During the election season it seems that debate is the most popular activity. Politicians are doing it to get into office, friends are doing it online, and enemies are being created by the minute. Politics hit a sensitive spot for many people, and rightfully so. Our politics are important. For the Christian, the way we engage in worldly politics is a matter of much debate. However, the debate hasn't always been between Christian brothers and sisters. It used to be more often between Christians and those of other beliefs.
There was an early Church Father from Alexandria named Origen (184-254 AD). He is one of the most influential theologians in church history and he was considered an expert at textual criticism, biblical interpretation, and philosophical theology. He once entered into a debate with a Greek philosopher named Celsus. One of the matters they debated dealt with politics and how Christians ought to engage in the political realm of this world. Here is a portion of that debate:
Celsus urges us “to help the king with all our might, and to work with him in the preservation of justice, to fight for him; and if he requires it, to fight under him, or lead an army along with him.” We reply to this saying that we do give help to kings. We give, so to speak, a divine help by “putting on the whole armor of God” (Eph. 6:11). We do this in obedience to the command of the apostle Paul, “I exhort, therefore, that first of all, supplications, prayers, intercessions, and giving of thanks, be made for all men; for kings, and for all that are in authority” (1 Ti. 2:1-2). The more someone excels in piety, the more effective help he provides to kings. Yes, it is even more help than that which is given by soldiers, who go forth to fight and kill as many of the enemy as they can.
And since we by our prayers conquer all demons who stir up war, lead to the violation of oaths, and disturb the peace, we in this way are much more helpful to the kings than those who go into the field to fight for them. In this way we do take our part in public affairs, when along with righteous prayers we practice self-denial and meditations, which teach us to despise pleasures and not to be led away by them. And none fight better for the king than we do. We do not indeed fight under him, although he require it; but we fight on his behalf, forming a special army—an army of piety—by offering our prayers to God.
Celsus also urges us to “take office in the government of the country, if that is required for the maintenance of the laws and the support of religion.” But we recognize in each kingdom the existence of another kingdom, founded by the Word of God, and we exhort those who are mighty in word and of blameless life to guide churches [instead of a civil office—ed.]. We reject those who are ambitious of ruling; rather in the church of God we constrain those who because of much modesty have little desire to take a public office. And those who rule over us well are under the constraining influence of the great King, whom we believe to be the Son of God, God the Word. And if those who govern in the church and are called rulers of the divine nation—that is, the church—rule well, they rule in accordance with the divine commands, and never allow themselves to be led astray by worldly politics.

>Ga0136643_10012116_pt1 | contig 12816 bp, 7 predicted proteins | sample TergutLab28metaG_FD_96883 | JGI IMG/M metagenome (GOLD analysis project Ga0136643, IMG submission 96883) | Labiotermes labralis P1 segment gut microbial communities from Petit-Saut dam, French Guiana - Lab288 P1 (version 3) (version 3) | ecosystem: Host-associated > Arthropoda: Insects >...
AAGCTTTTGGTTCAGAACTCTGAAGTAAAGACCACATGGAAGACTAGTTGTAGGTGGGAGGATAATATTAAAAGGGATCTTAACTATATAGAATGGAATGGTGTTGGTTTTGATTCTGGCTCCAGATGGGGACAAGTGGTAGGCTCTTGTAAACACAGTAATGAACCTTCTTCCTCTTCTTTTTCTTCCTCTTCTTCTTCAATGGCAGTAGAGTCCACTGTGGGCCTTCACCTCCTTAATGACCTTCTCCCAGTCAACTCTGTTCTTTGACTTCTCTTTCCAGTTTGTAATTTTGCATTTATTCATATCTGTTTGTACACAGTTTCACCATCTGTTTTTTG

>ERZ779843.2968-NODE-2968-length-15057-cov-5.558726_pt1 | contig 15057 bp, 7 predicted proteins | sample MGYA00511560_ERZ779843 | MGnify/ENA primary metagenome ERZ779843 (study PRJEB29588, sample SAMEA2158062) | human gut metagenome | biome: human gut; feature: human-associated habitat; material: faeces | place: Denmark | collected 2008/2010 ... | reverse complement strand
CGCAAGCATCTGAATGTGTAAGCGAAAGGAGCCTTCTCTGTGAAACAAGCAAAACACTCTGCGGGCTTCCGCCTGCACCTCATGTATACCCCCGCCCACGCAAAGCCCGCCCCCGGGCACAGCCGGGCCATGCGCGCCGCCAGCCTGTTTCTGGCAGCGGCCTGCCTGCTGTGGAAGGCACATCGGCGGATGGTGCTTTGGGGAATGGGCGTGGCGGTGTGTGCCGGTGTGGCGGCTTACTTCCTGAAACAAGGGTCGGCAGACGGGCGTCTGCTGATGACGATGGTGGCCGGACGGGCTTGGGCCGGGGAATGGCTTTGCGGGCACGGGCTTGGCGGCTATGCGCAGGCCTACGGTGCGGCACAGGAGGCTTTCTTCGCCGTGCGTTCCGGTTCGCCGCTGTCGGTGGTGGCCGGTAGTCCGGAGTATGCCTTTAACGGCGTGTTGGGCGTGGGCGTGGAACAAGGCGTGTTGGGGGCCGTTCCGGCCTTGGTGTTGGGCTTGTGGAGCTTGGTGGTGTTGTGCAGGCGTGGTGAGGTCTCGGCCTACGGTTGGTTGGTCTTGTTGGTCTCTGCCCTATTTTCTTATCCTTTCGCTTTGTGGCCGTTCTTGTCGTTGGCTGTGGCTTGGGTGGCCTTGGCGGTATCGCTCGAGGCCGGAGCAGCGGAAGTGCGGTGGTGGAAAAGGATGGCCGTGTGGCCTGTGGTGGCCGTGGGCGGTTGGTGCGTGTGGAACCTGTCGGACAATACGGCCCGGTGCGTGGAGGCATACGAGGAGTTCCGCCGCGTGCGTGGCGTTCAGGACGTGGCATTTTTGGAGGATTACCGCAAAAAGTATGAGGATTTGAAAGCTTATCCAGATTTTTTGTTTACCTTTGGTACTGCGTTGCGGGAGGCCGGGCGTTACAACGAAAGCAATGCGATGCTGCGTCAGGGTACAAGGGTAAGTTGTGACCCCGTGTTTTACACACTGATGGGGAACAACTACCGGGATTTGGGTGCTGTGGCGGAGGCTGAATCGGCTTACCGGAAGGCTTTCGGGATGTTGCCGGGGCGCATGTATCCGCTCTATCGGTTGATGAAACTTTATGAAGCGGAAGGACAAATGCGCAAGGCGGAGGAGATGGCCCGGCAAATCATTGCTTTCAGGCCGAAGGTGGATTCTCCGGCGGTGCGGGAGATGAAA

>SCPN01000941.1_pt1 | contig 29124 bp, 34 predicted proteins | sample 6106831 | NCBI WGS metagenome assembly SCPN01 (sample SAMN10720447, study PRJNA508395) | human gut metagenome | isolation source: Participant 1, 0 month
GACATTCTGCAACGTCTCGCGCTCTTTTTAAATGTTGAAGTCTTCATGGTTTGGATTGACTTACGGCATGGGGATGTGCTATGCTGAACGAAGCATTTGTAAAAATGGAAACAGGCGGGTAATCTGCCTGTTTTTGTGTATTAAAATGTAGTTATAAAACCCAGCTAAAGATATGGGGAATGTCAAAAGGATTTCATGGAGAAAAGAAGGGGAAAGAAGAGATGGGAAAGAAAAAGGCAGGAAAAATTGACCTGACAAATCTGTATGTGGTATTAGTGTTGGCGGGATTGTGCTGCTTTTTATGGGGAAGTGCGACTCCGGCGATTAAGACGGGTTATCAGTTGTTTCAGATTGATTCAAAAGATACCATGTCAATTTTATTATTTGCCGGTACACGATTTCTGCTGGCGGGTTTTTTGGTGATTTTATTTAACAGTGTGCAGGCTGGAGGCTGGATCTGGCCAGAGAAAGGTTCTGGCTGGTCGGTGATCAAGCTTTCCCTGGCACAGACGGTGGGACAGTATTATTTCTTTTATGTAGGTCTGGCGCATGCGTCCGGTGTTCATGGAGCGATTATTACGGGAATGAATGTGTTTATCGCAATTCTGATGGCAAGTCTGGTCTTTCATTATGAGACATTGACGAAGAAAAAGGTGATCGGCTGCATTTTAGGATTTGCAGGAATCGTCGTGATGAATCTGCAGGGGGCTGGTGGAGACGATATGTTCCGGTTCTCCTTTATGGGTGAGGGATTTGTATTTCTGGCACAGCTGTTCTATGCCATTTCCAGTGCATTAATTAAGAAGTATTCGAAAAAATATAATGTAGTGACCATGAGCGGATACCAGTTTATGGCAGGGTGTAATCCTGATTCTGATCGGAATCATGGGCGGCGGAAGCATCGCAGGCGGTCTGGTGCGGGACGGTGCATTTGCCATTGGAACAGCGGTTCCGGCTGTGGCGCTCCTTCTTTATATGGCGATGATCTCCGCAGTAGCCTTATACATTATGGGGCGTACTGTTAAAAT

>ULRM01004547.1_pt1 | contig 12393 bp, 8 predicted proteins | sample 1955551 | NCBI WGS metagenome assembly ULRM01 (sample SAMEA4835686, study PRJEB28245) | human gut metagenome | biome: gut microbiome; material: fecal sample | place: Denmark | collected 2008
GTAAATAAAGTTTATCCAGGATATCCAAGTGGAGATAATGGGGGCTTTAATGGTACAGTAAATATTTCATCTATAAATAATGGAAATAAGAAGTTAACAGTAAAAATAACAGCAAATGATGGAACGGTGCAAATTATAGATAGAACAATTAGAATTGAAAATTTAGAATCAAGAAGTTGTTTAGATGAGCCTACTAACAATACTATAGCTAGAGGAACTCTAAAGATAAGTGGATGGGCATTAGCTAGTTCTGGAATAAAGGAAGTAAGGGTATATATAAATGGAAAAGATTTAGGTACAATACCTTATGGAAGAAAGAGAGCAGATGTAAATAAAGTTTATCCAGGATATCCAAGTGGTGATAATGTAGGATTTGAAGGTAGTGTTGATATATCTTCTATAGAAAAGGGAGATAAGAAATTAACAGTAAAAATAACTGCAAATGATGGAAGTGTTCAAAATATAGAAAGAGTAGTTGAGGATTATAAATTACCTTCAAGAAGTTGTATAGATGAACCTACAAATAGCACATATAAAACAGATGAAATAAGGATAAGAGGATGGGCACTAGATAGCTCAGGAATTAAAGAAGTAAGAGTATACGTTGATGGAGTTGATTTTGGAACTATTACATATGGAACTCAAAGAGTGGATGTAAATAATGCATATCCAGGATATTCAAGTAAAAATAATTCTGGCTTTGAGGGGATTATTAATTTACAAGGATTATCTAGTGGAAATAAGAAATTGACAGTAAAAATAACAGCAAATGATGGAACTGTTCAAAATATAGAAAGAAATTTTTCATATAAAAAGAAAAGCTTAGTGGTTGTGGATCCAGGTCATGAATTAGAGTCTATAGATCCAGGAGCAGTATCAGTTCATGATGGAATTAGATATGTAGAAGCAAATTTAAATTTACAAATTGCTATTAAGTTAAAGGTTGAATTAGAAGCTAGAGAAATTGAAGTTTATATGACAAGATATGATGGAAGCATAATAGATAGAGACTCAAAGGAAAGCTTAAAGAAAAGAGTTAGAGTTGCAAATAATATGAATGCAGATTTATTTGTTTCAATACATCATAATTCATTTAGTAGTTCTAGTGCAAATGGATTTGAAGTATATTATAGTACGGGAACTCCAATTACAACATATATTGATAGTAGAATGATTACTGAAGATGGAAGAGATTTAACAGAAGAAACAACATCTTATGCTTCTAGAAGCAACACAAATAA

It is not for the purpose of escaping public duties that Christians decline public offices, but that they may reserve themselves for a diviner and more necessary service in the church of God—for the salvation of men. And this service is both necessary and right.Christians in the U.S. might read this and say that the political atmosphere is so different from the time of these men that their debate has little application for us but I'd challenge us to consider Origen's claims as timeless and incredibly relevant. Origen is attempting to alter the perception of what "works" in this world and who rules over the reality we live in.
For Christians, we say God, through Christ, rules the world and Origen suggests that we invest in that heavenly kingdom and allow that investment to be the way in which we politically engage the world. Not because we are fleeing the world and her politics but because that's the only true way to engage the world and her politics in a way that draws the world into the peace of God. It is God alone who heals the nations and give us hope. No president, senator, or legislation will do for us what God can do.
As you debate and engage in political activity this election season, I encourage you to consider the words of Origen and seek God's will for how to be faithful in this political haze. Invest in God's kingdom by seeking to pray, sing, and read scripture more than you watch political ads, discuss voting, or read articles about legislation. Give more of yourself to God's kingdom than the worldly one you reside in.